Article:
I’m a secret gnostic.
Gnosticism is one of the earliest heresies in Christendom, so I do not confess this lightly (delight in puns notwithstanding). However, here are the two main tennets of Gnosticism that I find the most tempting: 1) that there is a physical/spiritual divide; and 2) the supposed secret knowledge gained from valuing the spiritual above the physical. As is the case with besetting sins, the more that Gnosticism haunts me, the louder I preach the importance of rejecting it, of instead embracing our embodied Christ, as a people who love the Lord our God with all our “heart, soul, mind, and strength” (Mark 12:30). Sometimes I am adamant about rejecting Gnosticism because I am ignoring the log in my own eye to point out the speck in others’ eyes. But at my healthiest, I find that I am most often preaching to myself so as to ensure that I will listen.
Though it has ancient roots, Gnosticism—and the secular/sacred divide that flows from it—must be addressed today; its early and continual appearance proves the urgency for each generation of believers to wrestle with gnostic ideals slipping into our thinking. Gnosticism is damaging to our modern-day faith, perhaps all the more because of its ability to hide in plain sight. We know that God is spirit and (to our feeble eyes) invisible. There is indeed a difference between that which is physical and that which is spiritual. Yet Satan cleverly distorts this neutral truth from a description of what merely is to a lie of what he says should be. In a day and age when we can heal and sanitize (and thus distance) much of our bodies, we tend to hope in a disembodied future, whether we realize it or not. We often reject the glorious truth that God created us, body and soul.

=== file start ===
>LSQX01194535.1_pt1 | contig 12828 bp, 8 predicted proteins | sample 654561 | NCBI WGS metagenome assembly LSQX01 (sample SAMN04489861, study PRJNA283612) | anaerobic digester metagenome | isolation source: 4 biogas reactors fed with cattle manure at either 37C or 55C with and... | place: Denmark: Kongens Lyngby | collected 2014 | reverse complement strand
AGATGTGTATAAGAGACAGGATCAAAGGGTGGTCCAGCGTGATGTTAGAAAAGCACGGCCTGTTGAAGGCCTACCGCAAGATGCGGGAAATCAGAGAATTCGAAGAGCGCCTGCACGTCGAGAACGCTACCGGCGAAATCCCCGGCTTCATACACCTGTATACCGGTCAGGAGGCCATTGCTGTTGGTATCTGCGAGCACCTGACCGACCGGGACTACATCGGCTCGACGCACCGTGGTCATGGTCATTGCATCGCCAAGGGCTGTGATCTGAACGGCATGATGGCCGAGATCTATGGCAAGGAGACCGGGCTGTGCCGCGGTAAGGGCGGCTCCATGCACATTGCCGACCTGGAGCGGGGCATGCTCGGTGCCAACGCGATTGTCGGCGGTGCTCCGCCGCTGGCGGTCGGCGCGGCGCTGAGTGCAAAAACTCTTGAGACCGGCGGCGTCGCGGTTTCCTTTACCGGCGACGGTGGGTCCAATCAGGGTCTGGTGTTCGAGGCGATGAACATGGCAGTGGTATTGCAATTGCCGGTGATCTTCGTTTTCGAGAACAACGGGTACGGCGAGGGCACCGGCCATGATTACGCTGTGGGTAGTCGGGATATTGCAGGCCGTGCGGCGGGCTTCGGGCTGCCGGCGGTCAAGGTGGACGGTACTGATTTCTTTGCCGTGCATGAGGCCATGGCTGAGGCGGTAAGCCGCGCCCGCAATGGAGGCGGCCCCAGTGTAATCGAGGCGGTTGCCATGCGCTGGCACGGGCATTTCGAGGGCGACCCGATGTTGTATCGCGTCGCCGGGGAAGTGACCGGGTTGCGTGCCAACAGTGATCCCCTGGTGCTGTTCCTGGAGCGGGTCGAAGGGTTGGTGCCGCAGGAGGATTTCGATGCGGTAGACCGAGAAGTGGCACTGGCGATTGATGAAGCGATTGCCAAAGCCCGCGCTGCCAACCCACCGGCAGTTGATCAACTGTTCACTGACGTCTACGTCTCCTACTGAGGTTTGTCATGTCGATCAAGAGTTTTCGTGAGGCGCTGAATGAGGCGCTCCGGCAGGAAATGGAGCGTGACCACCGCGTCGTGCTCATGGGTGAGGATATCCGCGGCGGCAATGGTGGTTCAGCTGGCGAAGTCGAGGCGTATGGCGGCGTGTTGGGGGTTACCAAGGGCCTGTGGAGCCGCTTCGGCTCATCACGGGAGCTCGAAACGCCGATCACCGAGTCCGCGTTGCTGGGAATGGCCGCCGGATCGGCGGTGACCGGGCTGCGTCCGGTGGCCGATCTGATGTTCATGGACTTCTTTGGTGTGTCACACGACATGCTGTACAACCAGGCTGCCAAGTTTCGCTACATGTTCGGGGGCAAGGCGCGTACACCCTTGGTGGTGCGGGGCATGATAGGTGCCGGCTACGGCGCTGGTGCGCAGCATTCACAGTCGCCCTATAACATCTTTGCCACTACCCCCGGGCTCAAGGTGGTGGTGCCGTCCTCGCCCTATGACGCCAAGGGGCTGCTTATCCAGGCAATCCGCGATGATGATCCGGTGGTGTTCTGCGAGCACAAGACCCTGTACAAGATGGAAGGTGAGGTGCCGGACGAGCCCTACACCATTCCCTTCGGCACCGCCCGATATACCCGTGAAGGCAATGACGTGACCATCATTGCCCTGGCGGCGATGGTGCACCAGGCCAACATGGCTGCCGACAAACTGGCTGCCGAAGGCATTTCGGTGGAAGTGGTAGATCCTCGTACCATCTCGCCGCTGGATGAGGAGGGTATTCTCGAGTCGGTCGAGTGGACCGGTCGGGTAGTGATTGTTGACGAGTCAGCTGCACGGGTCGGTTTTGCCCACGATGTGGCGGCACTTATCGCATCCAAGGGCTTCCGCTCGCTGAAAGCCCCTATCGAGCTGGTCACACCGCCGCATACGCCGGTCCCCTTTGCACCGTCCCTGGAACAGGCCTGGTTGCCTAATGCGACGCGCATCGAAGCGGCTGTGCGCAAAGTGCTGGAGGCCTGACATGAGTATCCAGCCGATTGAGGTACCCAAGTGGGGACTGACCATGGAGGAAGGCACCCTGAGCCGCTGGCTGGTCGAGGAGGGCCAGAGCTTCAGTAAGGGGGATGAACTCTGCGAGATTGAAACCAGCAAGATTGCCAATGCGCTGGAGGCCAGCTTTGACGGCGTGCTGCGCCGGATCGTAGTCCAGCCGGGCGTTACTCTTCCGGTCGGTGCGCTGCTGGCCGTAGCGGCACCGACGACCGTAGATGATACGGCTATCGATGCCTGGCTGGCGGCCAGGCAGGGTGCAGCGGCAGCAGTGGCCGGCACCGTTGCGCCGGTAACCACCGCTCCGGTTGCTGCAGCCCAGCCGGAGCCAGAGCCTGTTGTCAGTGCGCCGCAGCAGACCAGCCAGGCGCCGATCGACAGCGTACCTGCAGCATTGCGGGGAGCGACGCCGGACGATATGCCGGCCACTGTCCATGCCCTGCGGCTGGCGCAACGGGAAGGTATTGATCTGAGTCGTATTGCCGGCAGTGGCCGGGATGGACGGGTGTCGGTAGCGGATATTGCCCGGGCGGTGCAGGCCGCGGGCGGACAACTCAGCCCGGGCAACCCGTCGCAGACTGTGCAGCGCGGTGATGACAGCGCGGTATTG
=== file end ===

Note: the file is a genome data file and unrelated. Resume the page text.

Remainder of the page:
And when we accept the false notion that we are mere ethereal beings, we lose sight of the gospel truth that Christ was fully human and fully divine. In so doing, we attempt to divorce that which cannot be torn asunder: God himself, revealed to us in the indivisible person of Jesus. The sacrificial lamb had to be a physical sacrifice on an earthly altar to be able to fulfill our spiritual obligations of the heavenly temple. And He is the Son, “very God of very God,”1 who sits even now at the right hand of the Father. He exists in time and space and ever intercedes for us. Yet we tend to assume that the spiritual reality is the less weighty one, that it is a mere vapor compared to the reality we see around us—not so! In Colossians 2:17, it relates how the things of this earth are a “shadow of what was to come; the substance is the Messiah.”2 The embodied, risen Christ is our hope, not because he is floating in the air somewhere, but because he showcases the promise of our future resurrected bodies. Honoring the “one person, two natures” reality of the Christ, leads to embracing the inextricable reality of the loving Holy Trinity—he is Transcendent Father, incarnate Son and indwelling Spirit. In contrast to the powerful unity of the Triune God, Gnosticism is an unholy triad of aloofness, secrecy, and impotence. These lies lead to much damage, both within and without the church.